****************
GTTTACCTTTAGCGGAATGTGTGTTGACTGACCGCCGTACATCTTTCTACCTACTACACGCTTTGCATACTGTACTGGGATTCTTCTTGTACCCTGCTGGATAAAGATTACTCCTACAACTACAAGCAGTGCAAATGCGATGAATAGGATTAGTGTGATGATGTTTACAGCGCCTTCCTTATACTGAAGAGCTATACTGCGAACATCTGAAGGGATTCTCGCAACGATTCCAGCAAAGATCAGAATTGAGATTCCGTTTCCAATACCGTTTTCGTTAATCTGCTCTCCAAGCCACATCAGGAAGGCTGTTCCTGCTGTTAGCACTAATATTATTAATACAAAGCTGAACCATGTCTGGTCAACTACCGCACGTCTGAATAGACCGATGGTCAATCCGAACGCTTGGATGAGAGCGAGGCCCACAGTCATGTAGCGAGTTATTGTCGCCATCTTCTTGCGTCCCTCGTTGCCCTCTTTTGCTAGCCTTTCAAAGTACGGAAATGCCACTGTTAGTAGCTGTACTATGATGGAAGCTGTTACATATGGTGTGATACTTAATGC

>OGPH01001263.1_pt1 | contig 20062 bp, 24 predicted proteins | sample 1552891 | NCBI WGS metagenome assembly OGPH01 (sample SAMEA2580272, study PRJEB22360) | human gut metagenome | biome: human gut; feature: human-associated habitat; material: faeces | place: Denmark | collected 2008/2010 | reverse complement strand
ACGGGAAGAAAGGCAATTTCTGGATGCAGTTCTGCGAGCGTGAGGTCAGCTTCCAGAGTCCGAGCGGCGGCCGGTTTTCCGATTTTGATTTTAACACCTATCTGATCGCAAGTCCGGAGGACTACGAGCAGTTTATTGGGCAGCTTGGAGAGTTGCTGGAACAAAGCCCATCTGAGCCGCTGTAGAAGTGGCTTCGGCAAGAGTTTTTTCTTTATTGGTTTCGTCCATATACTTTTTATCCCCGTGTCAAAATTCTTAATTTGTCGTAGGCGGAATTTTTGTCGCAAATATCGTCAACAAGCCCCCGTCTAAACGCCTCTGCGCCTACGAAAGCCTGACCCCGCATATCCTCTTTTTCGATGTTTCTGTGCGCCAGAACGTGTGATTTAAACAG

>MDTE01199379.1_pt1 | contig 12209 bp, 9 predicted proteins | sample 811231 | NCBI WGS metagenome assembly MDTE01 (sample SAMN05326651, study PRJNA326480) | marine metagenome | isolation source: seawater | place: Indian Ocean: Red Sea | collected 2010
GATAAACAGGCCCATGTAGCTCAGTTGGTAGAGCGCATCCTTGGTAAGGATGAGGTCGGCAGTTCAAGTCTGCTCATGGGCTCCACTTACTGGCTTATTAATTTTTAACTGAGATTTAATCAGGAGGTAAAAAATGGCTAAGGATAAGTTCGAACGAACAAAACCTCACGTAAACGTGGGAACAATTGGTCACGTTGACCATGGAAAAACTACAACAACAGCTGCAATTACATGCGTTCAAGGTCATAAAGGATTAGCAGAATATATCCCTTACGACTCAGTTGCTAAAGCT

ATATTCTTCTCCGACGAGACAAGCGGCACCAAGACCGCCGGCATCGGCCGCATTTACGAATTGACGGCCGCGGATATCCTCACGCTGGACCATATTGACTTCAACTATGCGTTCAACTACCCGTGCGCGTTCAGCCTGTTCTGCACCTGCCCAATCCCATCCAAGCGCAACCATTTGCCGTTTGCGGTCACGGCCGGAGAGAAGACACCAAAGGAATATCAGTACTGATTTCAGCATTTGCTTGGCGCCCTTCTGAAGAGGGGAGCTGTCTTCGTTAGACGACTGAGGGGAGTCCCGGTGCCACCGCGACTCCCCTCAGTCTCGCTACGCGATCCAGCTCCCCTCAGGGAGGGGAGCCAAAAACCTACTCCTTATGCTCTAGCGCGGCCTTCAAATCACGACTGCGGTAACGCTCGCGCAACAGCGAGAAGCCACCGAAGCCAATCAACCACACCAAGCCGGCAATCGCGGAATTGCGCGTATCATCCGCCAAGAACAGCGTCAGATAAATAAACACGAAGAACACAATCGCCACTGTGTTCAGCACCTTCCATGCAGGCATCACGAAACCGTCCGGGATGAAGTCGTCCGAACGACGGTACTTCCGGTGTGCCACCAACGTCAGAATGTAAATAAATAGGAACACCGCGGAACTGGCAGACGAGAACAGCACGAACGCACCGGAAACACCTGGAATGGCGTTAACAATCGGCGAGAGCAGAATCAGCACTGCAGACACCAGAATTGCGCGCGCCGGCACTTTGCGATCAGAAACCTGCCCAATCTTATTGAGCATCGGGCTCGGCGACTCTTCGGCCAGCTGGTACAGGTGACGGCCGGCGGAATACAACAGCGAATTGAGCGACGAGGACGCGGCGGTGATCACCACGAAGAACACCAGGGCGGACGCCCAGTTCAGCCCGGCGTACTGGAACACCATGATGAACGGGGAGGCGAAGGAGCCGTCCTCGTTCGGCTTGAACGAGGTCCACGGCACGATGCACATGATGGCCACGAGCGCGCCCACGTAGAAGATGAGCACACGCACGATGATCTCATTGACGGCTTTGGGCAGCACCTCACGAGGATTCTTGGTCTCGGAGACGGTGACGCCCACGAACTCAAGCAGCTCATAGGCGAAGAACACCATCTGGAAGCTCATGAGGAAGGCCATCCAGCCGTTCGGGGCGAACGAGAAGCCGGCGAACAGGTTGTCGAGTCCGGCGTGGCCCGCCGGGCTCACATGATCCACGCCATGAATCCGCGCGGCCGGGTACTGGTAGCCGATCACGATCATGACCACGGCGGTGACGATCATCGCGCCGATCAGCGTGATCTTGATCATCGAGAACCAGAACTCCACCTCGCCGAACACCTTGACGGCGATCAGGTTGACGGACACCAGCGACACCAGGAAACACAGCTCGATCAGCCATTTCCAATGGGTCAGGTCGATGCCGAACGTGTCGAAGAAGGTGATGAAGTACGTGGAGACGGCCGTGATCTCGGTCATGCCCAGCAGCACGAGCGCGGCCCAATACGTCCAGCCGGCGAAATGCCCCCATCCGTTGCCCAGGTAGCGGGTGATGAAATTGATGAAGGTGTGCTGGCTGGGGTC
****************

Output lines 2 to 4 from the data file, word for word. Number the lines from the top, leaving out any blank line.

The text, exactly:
>OGPH01001263.1_pt1 | contig 20062 bp, 24 predicted proteins | sample 1552891 | NCBI WGS metagenome assembly OGPH01 (sample SAMEA2580272, study PRJEB22360) | human gut metagenome | biome: human gut; feature: human-associated habitat; material: faeces | place: Denmark | collected 2008/2010 | reverse complement strand
ACGGGAAGAAAGGCAATTTCTGGATGCAGTTCTGCGAGCGTGAGGTCAGCTTCCAGAGTCCGAGCGGCGGCCGGTTTTCCGATTTTGATTTTAACACCTATCTGATCGCAAGTCCGGAGGACTACGAGCAGTTTATTGGGCAGCTTGGAGAGTTGCTGGAACAAAGCCCATCTGAGCCGCTGTAGAAGTGGCTTCGGCAAGAGTTTTTTCTTTATTGGTTTCGTCCATATACTTTTTATCCCCGTGTCAAAATTCTTAATTTGTCGTAGGCGGAATTTTTGTCGCAAATATCGTCAACAAGCCCCCGTCTAAACGCCTCTGCGCCTACGAAAGCCTGACCCCGCATATCCTCTTTTTCGATGTTTCTGTGCGCCAGAACGTGTGATTTAAACAG

>MDTE01199379.1_pt1 | contig 12209 bp, 9 predicted proteins | sample 811231 | NCBI WGS metagenome assembly MDTE01 (sample SAMN05326651, study PRJNA326480) | marine metagenome | isolation source: seawater | place: Indian Ocean: Red Sea | collected 2010